Yeah, excuse me, there are many aspects. If I take the proposition that somebody looking to launch their RIA is coming from a captive employee or 1099 type of a relationship, there are defined career paths and pay grades and incentives and performance reviews that give structure but may not reward your employees and the talent in the way that they want. The ability to build your firm and create the culture you want creates enthusiasm for for your team members. And you should think about them this way. You're gonna need them through this process, and you're gonna need them post the transition to continue to engage with clients. So think about defining your organizational structure. What are the roles that they're going to do? Maybe it's an opportunity to expand somebody's responsibilities, but the architecture of the organization you're at didn't allow you to create career mobility for them. Maybe they were in a service role, and they wanna be more of a paraplanner. Maybe they have aspirations to be an advisor, and this is an opportunity to begin to introduce them into relationships in a different way. Maybe you have different components of your organization that you need to support, that somebody has expertise or a proclivity and interest in doing. So think about the organizational structure, then think about the people that are gonna fit those roles as opposed to, Shauna, what do you wanna do in creating a role for Shauna? That will create long-term fulfillment and joy and career pathing. But that's a a component that's very important if there's more than just two of you launching a business.
So it sounds like you have to be clear on what's in it for you, the owner, what's in it for you, the client, and what's in it for you, the team and the staff.
And hopefully, it's a win-win-win across the board.
Absolutely, that's the optimal outcome, and we see that happen in almost all cases. And we're here at SEI to support you through that with some of the great resources that Shauna and her team have to deliver in helping you create that optimal scenario.
Well thank you, Gabe, for this Cliff Notes run-through of what are the key components to design, build, and make the transition to become a fully independent RIA. And I hope you remember that while there are lots of moving parts when it comes to making this transition, don't let the logistics scare you. Thousands of advisors make this transition every year to the RIA model. So stay focused on why you're making the move, like Gabe said, and the benefits to your client and your team. And, of course, at SEI, we're here to support you. We have a number of resources to help support many business transitions. Going RIA is just one of them, and we would love to help you.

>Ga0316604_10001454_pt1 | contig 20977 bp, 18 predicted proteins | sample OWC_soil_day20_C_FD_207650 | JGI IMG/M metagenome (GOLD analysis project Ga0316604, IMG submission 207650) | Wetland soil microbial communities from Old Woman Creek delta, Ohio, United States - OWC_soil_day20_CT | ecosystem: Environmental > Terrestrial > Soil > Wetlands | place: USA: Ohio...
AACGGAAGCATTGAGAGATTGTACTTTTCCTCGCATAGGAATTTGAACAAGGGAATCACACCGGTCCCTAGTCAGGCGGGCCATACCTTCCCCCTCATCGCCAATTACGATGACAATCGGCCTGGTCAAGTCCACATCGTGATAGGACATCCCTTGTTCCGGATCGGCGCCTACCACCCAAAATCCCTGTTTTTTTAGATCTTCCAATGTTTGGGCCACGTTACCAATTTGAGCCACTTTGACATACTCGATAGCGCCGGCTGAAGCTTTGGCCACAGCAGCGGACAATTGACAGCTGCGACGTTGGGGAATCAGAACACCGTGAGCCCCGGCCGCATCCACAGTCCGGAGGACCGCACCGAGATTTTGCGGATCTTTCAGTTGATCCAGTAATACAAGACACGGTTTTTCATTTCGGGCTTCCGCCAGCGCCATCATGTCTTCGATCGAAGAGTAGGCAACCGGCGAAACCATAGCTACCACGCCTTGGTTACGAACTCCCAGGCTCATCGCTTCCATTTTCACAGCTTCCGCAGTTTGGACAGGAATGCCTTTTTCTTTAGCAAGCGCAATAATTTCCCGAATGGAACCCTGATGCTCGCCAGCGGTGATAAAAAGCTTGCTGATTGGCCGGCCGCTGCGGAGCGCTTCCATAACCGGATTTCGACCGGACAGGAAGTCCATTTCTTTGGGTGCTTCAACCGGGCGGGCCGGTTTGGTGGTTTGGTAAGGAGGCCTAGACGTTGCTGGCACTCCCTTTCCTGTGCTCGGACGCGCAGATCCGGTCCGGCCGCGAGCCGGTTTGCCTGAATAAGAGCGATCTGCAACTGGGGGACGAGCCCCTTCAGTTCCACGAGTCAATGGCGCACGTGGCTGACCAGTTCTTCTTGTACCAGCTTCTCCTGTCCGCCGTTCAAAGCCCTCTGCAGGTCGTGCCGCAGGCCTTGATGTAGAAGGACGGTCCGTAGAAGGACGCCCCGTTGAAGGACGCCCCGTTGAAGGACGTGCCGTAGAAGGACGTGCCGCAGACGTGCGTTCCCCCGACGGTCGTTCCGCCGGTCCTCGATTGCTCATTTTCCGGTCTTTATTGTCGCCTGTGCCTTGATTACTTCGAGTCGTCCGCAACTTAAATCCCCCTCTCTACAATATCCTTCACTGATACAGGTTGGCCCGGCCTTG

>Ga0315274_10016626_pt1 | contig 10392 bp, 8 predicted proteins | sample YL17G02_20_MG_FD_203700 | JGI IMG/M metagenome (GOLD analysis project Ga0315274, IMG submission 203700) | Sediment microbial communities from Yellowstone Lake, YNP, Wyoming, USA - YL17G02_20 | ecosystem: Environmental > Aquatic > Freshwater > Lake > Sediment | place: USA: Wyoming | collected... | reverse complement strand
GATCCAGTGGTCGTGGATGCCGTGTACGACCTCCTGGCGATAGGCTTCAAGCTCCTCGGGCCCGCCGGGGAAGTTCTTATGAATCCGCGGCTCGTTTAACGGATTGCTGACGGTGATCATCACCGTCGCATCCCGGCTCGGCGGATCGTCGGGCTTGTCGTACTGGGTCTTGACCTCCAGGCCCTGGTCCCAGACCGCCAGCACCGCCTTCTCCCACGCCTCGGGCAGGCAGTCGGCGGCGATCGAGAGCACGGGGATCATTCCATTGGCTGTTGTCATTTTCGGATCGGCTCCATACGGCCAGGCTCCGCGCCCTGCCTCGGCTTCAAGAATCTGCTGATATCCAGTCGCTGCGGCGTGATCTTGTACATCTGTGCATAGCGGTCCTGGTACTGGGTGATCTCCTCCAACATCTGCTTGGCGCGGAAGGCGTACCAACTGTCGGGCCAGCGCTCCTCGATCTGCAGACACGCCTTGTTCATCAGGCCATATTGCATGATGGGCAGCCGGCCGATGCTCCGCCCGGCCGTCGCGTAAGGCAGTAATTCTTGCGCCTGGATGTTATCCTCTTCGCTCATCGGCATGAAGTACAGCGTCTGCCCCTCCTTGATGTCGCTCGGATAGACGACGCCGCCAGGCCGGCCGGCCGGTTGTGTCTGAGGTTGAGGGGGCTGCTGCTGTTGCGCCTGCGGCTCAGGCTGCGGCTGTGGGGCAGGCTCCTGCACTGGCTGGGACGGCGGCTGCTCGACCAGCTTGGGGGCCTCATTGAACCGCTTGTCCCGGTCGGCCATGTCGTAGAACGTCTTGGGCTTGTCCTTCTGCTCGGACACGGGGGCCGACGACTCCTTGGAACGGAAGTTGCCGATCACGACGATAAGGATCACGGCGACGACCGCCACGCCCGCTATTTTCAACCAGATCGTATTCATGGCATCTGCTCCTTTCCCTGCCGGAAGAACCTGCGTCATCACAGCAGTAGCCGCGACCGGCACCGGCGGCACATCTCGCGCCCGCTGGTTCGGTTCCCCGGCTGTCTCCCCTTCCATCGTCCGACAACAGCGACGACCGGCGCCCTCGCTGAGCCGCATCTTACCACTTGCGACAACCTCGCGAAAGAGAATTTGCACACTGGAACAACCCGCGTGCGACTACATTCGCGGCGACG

Hundreds of advisors go RIA every year. If this business model is right for you, there are key steps and partners that can help make the transition easier than you may think. Talking to other advisors who have navigated a transition to RIA can help you develop your plan and take action.
As Chris Cousins shares in his voice of advisor story, his team and key partners were important in transitioning the business and client accounts to their new RIA. His story is a master class in effective leadership.
Business transitions aren’t easy, especially when they are new. Learning from experts and others who have made it through the transition you’re considering can help you gain the knowledge and confidence needed to take action.
The information provided is for informational purposes only and does not constitute an opinion by SEI. SEI Investments Company (SEI) is not responsible for the views and opinions expressed by Chris Cousins. Chris Cousins and Financial Architects, Inc. are not affiliated with SEI. SEI cannot guarantee the accuracy or completeness of the information and assumes no responsibility or liability for its incompleteness or inaccuracy. They should not be regarded as legal opinion, advice or a recommendation of a specified course of action.